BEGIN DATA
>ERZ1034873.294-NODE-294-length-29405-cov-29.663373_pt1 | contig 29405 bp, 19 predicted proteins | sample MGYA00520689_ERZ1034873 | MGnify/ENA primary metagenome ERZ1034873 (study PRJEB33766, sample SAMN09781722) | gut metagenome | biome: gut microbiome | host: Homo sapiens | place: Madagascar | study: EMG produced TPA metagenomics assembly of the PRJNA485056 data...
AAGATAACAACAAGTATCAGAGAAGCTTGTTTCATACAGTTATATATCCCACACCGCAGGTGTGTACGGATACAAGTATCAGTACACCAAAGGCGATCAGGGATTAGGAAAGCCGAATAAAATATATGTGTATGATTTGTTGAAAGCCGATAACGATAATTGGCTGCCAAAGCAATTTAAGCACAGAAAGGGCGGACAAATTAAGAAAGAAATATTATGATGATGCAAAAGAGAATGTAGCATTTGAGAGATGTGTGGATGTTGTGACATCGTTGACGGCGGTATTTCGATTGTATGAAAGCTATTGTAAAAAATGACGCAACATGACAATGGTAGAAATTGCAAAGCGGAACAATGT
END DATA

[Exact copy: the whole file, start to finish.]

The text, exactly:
>ERZ1034873.294-NODE-294-length-29405-cov-29.663373_pt1 | contig 29405 bp, 19 predicted proteins | sample MGYA00520689_ERZ1034873 | MGnify/ENA primary metagenome ERZ1034873 (study PRJEB33766, sample SAMN09781722) | gut metagenome | biome: gut microbiome | host: Homo sapiens | place: Madagascar | study: EMG produced TPA metagenomics assembly of the PRJNA485056 data...
AAGATAACAACAAGTATCAGAGAAGCTTGTTTCATACAGTTATATATCCCACACCGCAGGTGTGTACGGATACAAGTATCAGTACACCAAAGGCGATCAGGGATTAGGAAAGCCGAATAAAATATATGTGTATGATTTGTTGAAAGCCGATAACGATAATTGGCTGCCAAAGCAATTTAAGCACAGAAAGGGCGGACAAATTAAGAAAGAAATATTATGATGATGCAAAAGAGAATGTAGCATTTGAGAGATGTGTGGATGTTGTGACATCGTTGACGGCGGTATTTCGATTGTATGAAAGCTATTGTAAAAAATGACGCAACATGACAATGGTAGAAATTGCAAAGCGGAACAATGT